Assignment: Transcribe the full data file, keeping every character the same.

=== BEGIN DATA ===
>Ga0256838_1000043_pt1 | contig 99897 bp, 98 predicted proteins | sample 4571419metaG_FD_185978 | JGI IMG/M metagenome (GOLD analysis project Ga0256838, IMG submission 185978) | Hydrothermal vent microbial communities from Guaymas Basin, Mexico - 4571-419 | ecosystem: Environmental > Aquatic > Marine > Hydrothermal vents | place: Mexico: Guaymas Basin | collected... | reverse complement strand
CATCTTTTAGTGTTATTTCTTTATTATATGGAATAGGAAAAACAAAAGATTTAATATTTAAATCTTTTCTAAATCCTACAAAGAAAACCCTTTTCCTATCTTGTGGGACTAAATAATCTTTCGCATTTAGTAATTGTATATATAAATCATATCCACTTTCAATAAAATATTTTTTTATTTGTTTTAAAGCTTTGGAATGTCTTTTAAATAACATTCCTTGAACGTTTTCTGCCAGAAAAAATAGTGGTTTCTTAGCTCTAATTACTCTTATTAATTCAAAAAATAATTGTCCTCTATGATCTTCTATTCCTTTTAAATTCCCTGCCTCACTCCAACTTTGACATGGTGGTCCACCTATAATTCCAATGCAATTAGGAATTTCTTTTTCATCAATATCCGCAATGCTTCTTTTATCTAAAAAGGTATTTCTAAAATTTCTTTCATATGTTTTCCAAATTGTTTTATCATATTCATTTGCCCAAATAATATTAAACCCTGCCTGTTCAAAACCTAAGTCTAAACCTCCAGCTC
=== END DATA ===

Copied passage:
>Ga0256838_1000043_pt1 | contig 99897 bp, 98 predicted proteins | sample 4571419metaG_FD_185978 | JGI IMG/M metagenome (GOLD analysis project Ga0256838, IMG submission 185978) | Hydrothermal vent microbial communities from Guaymas Basin, Mexico - 4571-419 | ecosystem: Environmental > Aquatic > Marine > Hydrothermal vents | place: Mexico: Guaymas Basin | collected... | reverse complement strand
CATCTTTTAGTGTTATTTCTTTATTATATGGAATAGGAAAAACAAAAGATTTAATATTTAAATCTTTTCTAAATCCTACAAAGAAAACCCTTTTCCTATCTTGTGGGACTAAATAATCTTTCGCATTTAGTAATTGTATATATAAATCATATCCACTTTCAATAAAATATTTTTTTATTTGTTTTAAAGCTTTGGAATGTCTTTTAAATAACATTCCTTGAACGTTTTCTGCCAGAAAAAATAGTGGTTTCTTAGCTCTAATTACTCTTATTAATTCAAAAAATAATTGTCCTCTATGATCTTCTATTCCTTTTAAATTCCCTGCCTCACTCCAACTTTGACATGGTGGTCCACCTATAATTCCAATGCAATTAGGAATTTCTTTTTCATCAATATCCGCAATGCTTCTTTTATCTAAAAAGGTATTTCTAAAATTTCTTTCATATGTTTTCCAAATTGTTTTATCATATTCATTTGCCCAAATAATATTAAACCCTGCCTGTTCAAAACCTAAGTCTAAACCTCCAGCTC